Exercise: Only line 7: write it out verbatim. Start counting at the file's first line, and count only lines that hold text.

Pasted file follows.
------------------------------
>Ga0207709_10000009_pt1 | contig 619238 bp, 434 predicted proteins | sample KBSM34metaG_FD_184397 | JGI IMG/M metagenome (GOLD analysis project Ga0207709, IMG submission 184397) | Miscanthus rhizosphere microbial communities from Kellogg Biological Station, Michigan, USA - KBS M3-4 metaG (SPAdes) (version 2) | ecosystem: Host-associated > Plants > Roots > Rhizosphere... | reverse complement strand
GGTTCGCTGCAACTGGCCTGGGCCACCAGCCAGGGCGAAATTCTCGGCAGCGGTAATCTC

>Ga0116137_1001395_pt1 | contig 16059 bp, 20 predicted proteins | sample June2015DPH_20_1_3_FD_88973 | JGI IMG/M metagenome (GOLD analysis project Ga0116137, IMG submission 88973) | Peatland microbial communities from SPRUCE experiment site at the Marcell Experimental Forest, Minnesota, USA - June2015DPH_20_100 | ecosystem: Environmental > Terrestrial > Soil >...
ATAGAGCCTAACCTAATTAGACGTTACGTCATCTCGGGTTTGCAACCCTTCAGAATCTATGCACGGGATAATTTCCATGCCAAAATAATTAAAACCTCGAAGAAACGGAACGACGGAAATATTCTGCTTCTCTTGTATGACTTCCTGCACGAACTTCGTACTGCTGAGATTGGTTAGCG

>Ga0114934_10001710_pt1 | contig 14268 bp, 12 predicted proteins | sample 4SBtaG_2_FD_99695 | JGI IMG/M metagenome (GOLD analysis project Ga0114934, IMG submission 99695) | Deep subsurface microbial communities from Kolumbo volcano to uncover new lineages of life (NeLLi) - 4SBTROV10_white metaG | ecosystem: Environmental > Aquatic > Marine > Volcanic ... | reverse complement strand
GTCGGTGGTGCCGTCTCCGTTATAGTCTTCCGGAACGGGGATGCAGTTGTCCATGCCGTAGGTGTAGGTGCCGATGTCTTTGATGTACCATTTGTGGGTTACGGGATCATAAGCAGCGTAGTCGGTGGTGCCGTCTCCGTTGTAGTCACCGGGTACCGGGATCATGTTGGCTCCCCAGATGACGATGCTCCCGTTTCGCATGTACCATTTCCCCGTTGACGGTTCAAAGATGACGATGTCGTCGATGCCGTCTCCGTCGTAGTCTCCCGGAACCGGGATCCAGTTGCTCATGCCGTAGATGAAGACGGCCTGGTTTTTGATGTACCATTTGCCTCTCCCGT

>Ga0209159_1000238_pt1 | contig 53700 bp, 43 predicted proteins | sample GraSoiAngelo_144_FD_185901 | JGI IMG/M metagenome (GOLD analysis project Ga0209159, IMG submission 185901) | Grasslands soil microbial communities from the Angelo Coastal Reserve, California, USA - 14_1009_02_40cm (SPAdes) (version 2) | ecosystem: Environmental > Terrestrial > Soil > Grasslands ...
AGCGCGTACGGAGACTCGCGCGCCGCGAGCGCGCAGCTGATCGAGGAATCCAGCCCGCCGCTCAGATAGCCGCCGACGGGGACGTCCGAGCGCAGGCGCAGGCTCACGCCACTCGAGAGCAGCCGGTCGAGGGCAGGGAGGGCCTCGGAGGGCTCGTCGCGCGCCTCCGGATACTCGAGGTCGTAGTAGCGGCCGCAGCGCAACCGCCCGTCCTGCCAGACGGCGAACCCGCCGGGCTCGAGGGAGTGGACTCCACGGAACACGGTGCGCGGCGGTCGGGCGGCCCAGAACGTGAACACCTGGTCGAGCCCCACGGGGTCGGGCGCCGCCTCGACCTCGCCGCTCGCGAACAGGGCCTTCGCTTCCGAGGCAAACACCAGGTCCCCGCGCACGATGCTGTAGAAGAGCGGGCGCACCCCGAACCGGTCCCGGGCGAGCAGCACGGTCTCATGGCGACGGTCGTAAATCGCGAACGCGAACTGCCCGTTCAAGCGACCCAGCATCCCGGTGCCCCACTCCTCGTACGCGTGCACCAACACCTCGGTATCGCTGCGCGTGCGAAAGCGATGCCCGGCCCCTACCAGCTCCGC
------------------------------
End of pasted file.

>Ga0209159_1000238_pt1 | contig 53700 bp, 43 predicted proteins | sample GraSoiAngelo_144_FD_185901 | JGI IMG/M metagenome (GOLD analysis project Ga0209159, IMG submission 185901) | Grasslands soil microbial communities from the Angelo Coastal Reserve, California, USA - 14_1009_02_40cm (SPAdes) (version 2) | ecosystem: Environmental > Terrestrial > Soil > Grasslands ...